Connectivism and its Critics: What Connectivism Is Not Posted to the CCK08 Blog, September 10, 2008. There are some arguments that argue, essentially, that the model we are demonstrating here would not work in a traditional academic environment. - Lemire - Fitzpatrick - Kashdan These arguments, it seems to me, are circular. They defend the current practice by the current practice. Yes, we know that in schools and universities students are led through a formalized and designed instructional process. Constructivism Jean Piaget: founder of Constructivism In past centuries, constructivist ideas were not widely valued due to the perception that children's play was seen as aimless and of little importance. Jean Piaget did not agree with these traditional views, however. He saw play as an important and necessary part of the student's cognitive development and provided scientific evidence for his views.

Andragogy Knowles' theory of andragogy is an attempt to develop a theory specifically for adult learning. Knowles emphasizes that adults are self-directed and expect to take responsibility for decisions. Adult learning programs must accommodate this fundamental aspect. Andragogy makes the following assumptions about the design of learning: (1) Adults need to know why they need to learn something (2) Adults need to learn experientially, (3) Adults approach learning as problem-solving, and (4) Adults learn best when the topic is of immediate value. In practical terms, andragogy means that instruction for adults needs to focus more on the process and less on the content being taught. Strategies such as case studies, role playing, simulations, and self-evaluation are most useful.

Paulo Freire and informal education contents: introduction · contribution · critique · further reading and references · links Paulo Freire (1921 – 1997), the Brazilian educationalist, has left a significant mark on thinking about progressive practice. His Pedagogy of the Oppressed is currently one of the most quoted educational texts (especially in Latin America, Africa and Asia). 8 Crucial Resources For Flipped Classrooms Have you “flipped” yet? My colleagues have this week; it’s PSSA week in Pennsylvania (PSSAs are standardized tests.). That’s not the flipped I meant, however. I meant, have you flipped your classroom yet?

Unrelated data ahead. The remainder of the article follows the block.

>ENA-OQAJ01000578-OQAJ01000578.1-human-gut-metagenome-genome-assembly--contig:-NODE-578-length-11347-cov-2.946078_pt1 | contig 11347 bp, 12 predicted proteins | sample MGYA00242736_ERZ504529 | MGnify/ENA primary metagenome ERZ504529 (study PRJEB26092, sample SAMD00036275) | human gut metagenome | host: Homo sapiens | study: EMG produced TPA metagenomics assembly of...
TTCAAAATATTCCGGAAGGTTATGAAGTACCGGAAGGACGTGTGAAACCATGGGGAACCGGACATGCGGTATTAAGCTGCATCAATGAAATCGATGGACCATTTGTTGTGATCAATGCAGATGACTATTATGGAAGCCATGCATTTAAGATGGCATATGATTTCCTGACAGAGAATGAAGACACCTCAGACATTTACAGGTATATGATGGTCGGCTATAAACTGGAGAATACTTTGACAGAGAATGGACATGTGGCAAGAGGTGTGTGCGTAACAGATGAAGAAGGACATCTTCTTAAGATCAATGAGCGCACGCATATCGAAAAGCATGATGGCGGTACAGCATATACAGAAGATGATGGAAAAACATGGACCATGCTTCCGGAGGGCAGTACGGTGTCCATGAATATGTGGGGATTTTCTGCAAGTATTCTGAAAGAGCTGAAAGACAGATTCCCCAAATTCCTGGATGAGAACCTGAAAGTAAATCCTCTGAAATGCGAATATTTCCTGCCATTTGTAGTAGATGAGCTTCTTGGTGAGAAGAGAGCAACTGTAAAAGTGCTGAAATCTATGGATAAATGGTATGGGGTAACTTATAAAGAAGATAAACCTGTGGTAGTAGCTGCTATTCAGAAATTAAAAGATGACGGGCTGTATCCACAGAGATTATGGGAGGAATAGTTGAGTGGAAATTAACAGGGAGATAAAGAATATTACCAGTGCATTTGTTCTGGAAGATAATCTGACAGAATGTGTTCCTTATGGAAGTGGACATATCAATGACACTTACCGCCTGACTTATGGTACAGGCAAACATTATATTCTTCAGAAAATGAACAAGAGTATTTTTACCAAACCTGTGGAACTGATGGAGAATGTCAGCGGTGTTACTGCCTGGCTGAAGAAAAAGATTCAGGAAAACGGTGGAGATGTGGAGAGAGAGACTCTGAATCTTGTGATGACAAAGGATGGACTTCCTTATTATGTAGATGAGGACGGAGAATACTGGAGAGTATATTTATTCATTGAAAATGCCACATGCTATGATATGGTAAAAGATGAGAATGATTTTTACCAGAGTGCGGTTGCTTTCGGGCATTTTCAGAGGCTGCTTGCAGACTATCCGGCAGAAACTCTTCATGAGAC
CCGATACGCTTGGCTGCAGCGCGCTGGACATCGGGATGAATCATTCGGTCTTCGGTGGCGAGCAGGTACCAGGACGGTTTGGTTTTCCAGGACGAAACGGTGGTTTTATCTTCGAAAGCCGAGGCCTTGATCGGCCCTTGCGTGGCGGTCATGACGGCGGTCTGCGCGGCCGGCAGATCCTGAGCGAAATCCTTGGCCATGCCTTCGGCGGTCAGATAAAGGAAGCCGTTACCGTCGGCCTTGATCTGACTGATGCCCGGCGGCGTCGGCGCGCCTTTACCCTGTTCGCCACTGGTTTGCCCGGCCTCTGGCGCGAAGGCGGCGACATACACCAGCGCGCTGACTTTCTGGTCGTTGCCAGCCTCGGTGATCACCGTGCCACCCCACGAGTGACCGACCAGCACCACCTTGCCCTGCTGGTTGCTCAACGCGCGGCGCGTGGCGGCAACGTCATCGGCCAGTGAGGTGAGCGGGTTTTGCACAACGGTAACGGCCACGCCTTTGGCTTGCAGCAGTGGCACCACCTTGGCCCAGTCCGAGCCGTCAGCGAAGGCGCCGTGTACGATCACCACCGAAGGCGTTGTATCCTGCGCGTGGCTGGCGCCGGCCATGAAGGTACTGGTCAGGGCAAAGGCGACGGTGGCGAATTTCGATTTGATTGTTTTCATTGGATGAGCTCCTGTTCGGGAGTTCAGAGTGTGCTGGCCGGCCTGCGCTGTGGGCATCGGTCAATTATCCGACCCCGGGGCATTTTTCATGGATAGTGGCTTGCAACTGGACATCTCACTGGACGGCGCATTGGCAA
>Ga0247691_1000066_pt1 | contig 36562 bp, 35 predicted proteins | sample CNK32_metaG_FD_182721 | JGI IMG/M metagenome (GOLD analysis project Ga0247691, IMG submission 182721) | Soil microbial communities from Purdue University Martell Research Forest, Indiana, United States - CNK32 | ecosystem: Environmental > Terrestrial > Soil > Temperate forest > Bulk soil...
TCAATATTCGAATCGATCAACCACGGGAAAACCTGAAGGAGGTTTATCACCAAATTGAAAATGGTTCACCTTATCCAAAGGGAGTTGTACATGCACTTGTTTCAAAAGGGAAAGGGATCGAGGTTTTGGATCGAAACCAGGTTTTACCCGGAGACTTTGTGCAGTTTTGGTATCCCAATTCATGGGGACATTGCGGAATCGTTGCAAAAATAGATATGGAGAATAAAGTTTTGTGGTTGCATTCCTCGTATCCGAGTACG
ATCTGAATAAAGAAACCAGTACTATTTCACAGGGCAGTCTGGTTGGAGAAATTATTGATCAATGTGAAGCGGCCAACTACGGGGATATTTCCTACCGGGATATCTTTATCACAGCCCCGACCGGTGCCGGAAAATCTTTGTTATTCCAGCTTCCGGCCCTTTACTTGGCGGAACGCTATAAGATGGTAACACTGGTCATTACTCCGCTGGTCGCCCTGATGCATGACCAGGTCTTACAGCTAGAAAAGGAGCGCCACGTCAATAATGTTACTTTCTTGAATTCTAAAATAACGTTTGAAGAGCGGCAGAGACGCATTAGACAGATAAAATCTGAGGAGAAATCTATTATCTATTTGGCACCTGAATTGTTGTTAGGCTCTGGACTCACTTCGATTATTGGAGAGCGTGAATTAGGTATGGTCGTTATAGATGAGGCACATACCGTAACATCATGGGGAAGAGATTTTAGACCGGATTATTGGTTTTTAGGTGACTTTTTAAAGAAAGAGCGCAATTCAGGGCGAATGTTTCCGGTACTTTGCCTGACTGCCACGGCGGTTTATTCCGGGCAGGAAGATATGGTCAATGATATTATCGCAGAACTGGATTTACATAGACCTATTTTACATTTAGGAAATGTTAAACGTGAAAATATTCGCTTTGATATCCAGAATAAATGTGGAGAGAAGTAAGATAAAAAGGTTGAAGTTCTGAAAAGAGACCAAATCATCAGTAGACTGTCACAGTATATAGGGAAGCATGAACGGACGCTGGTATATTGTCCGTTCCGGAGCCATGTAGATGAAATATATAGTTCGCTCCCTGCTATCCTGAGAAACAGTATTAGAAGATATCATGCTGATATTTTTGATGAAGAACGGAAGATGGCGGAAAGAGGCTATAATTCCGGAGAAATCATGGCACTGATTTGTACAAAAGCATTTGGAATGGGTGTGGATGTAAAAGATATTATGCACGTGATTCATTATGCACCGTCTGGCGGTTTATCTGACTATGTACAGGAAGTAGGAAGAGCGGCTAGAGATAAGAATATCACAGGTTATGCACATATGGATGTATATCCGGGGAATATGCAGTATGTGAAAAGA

From Connected Educator to Connected Classroom Posted by Brianna Crowley on Thursday, 10/09/2014 Two weeks ago I shared my journey to becoming a connected educator. It's one I share with a mixture of pride and relief--pride for the huge changes I've seen in myself as a result of my PLN and relief knowing that I never again have to feel isolated in my professional learning. This year I embarked on a new challenge. One that strives to include my students in this powerful world of connected learning. One that offers to model for them the power of social networking beyond their peers. Social network service A social networking service (also social networking site or SNS) is a platform to build social networks or social relations among people who share interests, activities, backgrounds or real-life connections. A social network service consists of a representation of each user (often a profile), his or her social links, and a variety of additional services. Social network sites are web-based services that allow individuals to create a public profile, to create a list of users with whom to share connections, and view and cross the connections within the system.[1] Most social network services are web-based and provide means for users to interact over the Internet, such as e-mail and instant messaging.